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Tuesday, February 25, 2014

Report On Our California Drought

The world has lately seen worrying photos from this state, like this one from Associated Press, of the effects of substandard rainfall.
It shows what happens when the weight of water is removed from topsoil. With nothing to hold it down, topsoil comes free from earth in large chunks and floats off into the sky. This sample appears to be about the size of Rhode Island, and is following a slight breeze toward Utah. Utah could use topsoil, certainly, because they don't have any. Like Arizona, Utah was never quite finished. So both states have stationed crews with long hooked poles to snag the soil as it drifts over and bring it down. I mention Arizona because I am Lieutenant Governor of that state and have a picture of it.


Another aspect of the drought is just as alarming. It has to do with our goat crop. Goat harvesting season is upon us and we are used to seeing orchards full of trees like this one:
Yes, acres upon acres of ripening goats, ready to be picked by seasonal farm laborers and students on semester break. But I have been to several grocery stores and there are still no goats in the produce sections. What do we find instead? Brussells sprouts! The wily parent will tell children Brussells sprouts are  cultivars in the Gemmifera group of cabbages (Brassica oleracea), grown for its edible buds, but kids know what they really are---

Heads! Little dehydrated RAT HEADS boiled in green dye! And I won't eat them because I'm a great big man now and you can't make me. But still, we Californians do not despair. We are at a lower elevation than Utah and Arizona and our topsoil will displace the water they do not have. Where will it flow? Here.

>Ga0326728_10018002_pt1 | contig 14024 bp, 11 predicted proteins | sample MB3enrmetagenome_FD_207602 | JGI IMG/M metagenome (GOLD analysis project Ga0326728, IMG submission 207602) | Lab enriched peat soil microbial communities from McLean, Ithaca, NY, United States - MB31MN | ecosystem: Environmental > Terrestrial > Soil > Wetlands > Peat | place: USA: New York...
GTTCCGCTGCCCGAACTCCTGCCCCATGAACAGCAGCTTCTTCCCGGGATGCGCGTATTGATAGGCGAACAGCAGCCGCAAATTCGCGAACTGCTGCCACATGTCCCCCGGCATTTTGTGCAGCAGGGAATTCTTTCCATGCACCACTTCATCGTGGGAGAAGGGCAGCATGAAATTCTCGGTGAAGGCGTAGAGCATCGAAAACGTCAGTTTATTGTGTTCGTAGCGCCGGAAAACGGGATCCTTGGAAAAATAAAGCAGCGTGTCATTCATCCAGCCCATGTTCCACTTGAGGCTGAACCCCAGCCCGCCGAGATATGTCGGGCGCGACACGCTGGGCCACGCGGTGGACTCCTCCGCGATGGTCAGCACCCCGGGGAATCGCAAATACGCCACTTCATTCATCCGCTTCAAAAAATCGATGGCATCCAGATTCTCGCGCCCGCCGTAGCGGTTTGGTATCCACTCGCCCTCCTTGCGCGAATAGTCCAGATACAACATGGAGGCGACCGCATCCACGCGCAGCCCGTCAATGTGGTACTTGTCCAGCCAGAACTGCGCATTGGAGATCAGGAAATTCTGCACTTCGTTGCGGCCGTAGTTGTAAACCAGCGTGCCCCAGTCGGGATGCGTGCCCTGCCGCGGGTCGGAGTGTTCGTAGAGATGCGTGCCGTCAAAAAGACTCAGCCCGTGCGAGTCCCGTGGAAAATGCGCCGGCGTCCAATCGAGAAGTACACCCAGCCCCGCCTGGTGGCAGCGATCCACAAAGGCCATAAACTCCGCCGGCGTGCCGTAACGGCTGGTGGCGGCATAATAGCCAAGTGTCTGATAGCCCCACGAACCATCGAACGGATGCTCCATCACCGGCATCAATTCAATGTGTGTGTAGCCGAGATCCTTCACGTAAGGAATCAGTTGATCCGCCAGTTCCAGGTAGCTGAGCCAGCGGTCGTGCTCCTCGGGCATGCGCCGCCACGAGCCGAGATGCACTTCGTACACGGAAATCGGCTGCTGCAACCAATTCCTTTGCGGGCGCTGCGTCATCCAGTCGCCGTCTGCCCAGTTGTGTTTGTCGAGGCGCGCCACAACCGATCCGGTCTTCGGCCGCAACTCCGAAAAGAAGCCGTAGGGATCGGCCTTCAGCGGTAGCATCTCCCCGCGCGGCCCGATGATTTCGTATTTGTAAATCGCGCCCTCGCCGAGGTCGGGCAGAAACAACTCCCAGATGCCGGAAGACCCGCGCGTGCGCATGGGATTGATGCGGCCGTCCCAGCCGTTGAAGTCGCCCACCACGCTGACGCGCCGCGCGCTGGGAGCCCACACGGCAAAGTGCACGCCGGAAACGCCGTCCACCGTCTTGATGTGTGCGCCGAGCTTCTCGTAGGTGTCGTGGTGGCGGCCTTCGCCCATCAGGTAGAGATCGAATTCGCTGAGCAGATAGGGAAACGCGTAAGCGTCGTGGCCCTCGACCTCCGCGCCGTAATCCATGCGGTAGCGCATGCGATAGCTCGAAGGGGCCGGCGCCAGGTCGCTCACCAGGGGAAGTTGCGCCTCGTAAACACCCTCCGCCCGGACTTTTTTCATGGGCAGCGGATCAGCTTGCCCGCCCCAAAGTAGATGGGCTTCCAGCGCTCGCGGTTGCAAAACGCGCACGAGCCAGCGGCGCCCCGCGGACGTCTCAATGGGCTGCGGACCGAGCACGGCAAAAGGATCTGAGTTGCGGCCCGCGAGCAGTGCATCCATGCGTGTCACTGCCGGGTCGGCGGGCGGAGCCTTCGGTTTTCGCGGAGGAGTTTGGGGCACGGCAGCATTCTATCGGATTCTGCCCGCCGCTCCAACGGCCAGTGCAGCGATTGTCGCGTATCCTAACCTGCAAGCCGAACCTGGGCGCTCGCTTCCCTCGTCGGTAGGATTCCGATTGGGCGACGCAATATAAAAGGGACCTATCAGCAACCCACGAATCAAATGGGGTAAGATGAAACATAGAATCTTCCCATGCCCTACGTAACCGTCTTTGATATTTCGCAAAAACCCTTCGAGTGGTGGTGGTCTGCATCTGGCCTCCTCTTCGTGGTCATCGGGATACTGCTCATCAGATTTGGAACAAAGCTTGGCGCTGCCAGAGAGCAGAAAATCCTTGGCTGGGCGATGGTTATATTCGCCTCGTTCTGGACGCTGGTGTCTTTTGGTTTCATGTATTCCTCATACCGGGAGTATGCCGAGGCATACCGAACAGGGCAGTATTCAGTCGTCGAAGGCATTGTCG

21 comments:

  1. 'And I won't eat them because I'm a great big man now and you can't make me.'

    :) :) :)

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  2. How right you are about brussell sprouts. Baby garbages. I won't eat them either. Though I wouldn't eat the goats - ripe or not, either.

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  3. Stinky little cabbages...the hubs loves them so I cook them for him but you can't make ME eat them...nosireee. We have somewhat the same problem at times with disappearing topsoil out on the Bradford marsh. Many's the time I've driven through there in a dust storm. Maybe some of your topsoil will land in the marsh and replace what they've lost over time.

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  4. 'goat trees' LOL Mr. Lieutenant Governor .
    I DO NOT like those brussell sprouts, I do not one little bit.

    You made me chuckle Geo but I am sad about the drought in CA.

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  5. Wow. You all have it rough out there. All we have to deal with here is a little snow and an occasional tornado.
    I have no idea why we were voted the 2nd most miserable state in the US. Obviously, yall have bigger problems! LOLOLOL!!!

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  6. Geo, I am becoming a little concerned here! Someone one implied on my blog that I was taking an unidentified substance, and he would like some too. I don't know how strong your coffee is, but I hope it doesn't find its way into our coffee pot. Fortunately, I can detect a ripe old goat, so steps can be taken! However, I might just start believing sprouts have ears as well. And there are enough people in Europe who object to being ruled by Brussels!